Nutritional plan
Medical nutrition therapy
Type 2 diabetes mellitus
Resumen
Introducción

Los cambios en el estilo de vida en la terapia médica nutricional (TMN), se asocian con una disminución en la hemoglobina glucosilada A1c (HbA1c) del 0,3–2%. La evidencia muestra que las personas con barreras tienen menos probabilidades de adherirse a un plan nutricional a largo plazo. Hay información limitada sobre las barreras que impiden la implementación de un plan nutricional saludable y sobre las estrategias utilizadas para superarlas.

Objetivo

Describir los cambios longitudinales en las percepciones de las barreras para la adherencia a un plan nutricional con diabetes tipo 2 (T2D).

Métodos

Estudio prospectivo de cohorte con intervención, se evaluó el seguimiento a 2 años, todos los pacientes recibieron atención integral de acuerdo con el estudio CAIPaDi. Se utilizó un cuestionario para detectar las barreras más comunes para realizar un plan nutricional al inicio del estudio a los 3 meses, uno y 2 años de seguimiento. El análisis incluyó datos de 320 pacientes que tenían evaluaciones completas desde el basal hasta 2 años. Se incluyeron pacientes con T2D de 53,8±9,1 años, 55,9% mujeres, IMC 29,2±4,4kg/m2 y tiempo desde el diagnóstico de 1 (0–5) año.

Resultados

Al inicio del estudio, el 78,4% de los pacientes refirieron alguna barrera que limita la adherencia a un plan nutricional. Las barreras más frecuentes fueron «Falta de información sobre una dieta correcta» (24,7%), «Como fuera de casa la mayor parte del tiempo» (19,7%) y «Negación o rechazo a hacer cambios en mi dieta» (14,4%). Después de una intervención nutricional estructurada, que incluyó estrategias para reducir cada barrera, observamos un porcentaje de reducción del 37% (p<0,001). Los sujetos que presentaban barreras persistentes a los 2 años de seguimiento, muestran una mayor proporción fuera del rango de control para la HbA1c el 24,7% (>7%) y triglicéridos el 27,5% (>150mg/dl) en comparación con aquellos sin barreras (11,6 y 14,4%, respectivamente) p<0,05.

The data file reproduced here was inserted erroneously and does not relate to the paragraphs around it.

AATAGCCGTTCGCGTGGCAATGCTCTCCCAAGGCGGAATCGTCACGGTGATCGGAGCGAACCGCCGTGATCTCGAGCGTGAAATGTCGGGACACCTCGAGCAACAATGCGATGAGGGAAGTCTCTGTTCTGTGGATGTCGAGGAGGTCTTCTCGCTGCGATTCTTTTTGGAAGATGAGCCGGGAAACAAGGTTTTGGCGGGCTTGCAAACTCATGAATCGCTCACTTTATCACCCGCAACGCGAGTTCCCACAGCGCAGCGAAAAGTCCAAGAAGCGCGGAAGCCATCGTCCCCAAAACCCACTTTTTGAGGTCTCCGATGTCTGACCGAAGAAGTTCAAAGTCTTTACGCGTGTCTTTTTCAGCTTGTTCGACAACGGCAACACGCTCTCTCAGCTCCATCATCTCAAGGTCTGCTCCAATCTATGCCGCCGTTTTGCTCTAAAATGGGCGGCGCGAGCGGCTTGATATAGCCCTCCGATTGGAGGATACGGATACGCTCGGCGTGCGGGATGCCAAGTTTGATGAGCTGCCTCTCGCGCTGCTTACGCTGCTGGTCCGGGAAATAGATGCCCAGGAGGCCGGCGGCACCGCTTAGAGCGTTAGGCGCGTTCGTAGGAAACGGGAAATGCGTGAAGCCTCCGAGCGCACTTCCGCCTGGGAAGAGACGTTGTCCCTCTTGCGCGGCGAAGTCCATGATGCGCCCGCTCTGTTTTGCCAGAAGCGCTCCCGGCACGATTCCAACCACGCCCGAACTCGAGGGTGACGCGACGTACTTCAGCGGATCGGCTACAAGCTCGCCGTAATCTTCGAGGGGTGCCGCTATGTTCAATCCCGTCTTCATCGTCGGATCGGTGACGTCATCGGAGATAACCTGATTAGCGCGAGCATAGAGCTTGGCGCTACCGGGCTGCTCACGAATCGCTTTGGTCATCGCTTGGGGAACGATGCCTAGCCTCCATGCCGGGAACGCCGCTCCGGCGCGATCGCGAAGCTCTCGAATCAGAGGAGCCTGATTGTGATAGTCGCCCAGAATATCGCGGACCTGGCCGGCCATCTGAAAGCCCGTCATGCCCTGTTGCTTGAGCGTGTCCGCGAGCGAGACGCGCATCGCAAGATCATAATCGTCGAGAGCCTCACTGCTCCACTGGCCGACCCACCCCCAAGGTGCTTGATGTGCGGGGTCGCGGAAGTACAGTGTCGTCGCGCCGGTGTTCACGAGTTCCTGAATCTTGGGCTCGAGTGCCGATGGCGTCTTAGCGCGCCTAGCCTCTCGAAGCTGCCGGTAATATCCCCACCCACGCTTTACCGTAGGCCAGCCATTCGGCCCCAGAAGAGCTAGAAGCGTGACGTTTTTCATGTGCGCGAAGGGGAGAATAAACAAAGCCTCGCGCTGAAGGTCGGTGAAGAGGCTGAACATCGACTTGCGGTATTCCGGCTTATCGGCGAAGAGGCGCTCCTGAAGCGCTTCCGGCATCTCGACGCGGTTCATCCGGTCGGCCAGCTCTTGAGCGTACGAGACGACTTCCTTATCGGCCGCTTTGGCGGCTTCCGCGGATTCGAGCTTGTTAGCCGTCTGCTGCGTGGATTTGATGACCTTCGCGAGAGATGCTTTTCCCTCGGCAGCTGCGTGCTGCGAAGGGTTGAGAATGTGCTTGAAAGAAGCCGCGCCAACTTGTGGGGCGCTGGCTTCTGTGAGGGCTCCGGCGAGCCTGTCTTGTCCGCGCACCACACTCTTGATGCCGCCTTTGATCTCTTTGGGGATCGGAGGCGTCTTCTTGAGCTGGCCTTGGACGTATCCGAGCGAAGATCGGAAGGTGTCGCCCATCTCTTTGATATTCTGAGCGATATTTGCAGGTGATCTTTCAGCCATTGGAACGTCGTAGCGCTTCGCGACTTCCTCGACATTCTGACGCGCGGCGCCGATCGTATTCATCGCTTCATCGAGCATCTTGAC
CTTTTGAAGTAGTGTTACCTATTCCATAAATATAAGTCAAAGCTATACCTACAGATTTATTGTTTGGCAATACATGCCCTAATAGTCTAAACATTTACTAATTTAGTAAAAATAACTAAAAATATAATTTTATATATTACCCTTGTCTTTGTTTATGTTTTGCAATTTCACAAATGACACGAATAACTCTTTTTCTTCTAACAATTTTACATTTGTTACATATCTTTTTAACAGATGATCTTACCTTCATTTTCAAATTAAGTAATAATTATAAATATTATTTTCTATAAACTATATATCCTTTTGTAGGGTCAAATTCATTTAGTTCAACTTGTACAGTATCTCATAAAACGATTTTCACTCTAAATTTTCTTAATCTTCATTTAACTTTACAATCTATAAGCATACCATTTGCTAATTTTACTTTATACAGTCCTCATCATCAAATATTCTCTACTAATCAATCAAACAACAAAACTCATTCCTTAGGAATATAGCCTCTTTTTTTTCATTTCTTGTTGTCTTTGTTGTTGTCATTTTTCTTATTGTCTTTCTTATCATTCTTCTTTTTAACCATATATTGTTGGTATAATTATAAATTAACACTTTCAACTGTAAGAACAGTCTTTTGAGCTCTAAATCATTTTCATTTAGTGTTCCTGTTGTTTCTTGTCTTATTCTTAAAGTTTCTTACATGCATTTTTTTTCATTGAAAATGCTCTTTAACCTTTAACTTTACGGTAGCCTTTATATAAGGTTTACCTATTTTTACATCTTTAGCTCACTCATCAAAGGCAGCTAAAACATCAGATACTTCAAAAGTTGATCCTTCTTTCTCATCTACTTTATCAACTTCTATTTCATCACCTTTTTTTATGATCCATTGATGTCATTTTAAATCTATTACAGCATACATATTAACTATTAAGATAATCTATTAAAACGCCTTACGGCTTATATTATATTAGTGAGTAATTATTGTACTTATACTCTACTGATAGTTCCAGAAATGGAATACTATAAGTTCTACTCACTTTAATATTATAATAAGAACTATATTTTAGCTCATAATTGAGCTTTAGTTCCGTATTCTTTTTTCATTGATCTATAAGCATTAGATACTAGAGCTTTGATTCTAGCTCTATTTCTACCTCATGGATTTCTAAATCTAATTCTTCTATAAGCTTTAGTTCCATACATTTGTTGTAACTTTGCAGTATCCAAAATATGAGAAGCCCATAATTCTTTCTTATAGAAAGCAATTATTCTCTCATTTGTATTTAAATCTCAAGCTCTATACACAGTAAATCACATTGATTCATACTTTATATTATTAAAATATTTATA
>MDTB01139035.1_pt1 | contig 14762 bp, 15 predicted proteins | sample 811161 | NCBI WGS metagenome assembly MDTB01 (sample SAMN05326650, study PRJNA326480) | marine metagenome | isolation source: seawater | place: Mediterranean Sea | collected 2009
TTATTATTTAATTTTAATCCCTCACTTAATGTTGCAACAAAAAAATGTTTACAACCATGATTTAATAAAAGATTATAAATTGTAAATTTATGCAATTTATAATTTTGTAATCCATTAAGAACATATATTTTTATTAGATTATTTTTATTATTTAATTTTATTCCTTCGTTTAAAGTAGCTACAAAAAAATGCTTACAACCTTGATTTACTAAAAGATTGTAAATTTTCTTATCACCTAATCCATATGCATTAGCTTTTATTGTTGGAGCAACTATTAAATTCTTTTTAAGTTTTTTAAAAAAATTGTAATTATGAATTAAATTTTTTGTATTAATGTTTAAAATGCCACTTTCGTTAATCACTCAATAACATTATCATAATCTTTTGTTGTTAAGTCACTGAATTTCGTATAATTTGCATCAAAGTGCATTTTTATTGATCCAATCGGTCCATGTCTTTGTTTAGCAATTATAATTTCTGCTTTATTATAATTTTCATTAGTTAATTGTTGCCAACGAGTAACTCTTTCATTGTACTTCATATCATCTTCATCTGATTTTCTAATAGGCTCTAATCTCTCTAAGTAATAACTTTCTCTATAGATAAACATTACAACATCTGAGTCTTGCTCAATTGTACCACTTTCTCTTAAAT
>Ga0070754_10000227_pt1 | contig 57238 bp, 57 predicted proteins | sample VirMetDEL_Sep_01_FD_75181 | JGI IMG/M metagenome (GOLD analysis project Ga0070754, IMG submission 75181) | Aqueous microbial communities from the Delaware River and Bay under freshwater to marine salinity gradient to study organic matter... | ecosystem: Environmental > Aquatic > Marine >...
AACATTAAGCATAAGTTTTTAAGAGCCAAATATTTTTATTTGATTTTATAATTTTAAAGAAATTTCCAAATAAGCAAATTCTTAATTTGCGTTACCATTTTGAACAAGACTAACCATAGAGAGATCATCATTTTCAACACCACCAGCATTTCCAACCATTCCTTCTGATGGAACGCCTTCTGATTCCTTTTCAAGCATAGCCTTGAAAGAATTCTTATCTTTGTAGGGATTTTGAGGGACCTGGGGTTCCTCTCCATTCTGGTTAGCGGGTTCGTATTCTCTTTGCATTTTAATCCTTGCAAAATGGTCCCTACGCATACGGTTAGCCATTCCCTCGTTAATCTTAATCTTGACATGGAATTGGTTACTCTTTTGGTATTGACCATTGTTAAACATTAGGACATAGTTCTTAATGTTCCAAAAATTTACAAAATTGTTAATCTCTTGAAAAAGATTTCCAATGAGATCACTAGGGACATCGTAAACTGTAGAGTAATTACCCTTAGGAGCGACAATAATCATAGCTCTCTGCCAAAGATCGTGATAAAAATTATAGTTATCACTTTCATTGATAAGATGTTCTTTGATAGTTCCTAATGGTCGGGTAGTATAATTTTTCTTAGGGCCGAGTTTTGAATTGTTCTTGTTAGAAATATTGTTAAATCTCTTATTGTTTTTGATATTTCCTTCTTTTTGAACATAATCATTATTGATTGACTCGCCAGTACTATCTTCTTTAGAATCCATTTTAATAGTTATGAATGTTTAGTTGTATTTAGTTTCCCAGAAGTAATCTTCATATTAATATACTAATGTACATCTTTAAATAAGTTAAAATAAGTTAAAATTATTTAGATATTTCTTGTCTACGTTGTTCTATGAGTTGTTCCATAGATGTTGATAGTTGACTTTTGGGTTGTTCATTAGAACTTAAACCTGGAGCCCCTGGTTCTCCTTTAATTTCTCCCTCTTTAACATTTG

Conclusiones

La identificación de las barreras para la adherencia a un plan de alimentación puede permitir a los profesionales de la salud diseñar intervenciones con los componentes de comportamiento específicos necesarios para superar dicha barrera, mejorando la adherencia al plan de alimentación con cambios sostenidos a largo plazo.

Palabras clave:
Barreras
Adherencia
Plan nutricional
Terapia médica nutricional
Diabetes tipo 2
Full Text
Introduction

Type 2 diabetes (T2D) is one of the main public health problems around the world. Medical nutritional therapy (MNT) is an important aspect in a multidisciplinary approach. Life-style changes in MNT are associated with a decrease in A1C from 0.3 to 2%. This decrease is similar or higher than what is expected with pharmacological treatments.1,2 MNT focuses on the adoption of different dietary patterns and adequate decision making about food choices. It must be included in every educational diabetes self-care program.1 Evidence shows that people with barriers are less likely to adhere to a long term nutritional plan. There is limited information about barriers that prevent the implementation of a healthy nutritional plan, and on strategies used to overcome them.3–5

Main objective was to measure the changes in barriers at 3 months, 1 and 2-years of follow-up after the implementation of strategies to overcome each barrier. Secondary measures were the changes in dietary intake, anthropometric and biochemical variables evaluated among participants who presented or not barriers to adherence to a nutritional plan.

MethodsResearch design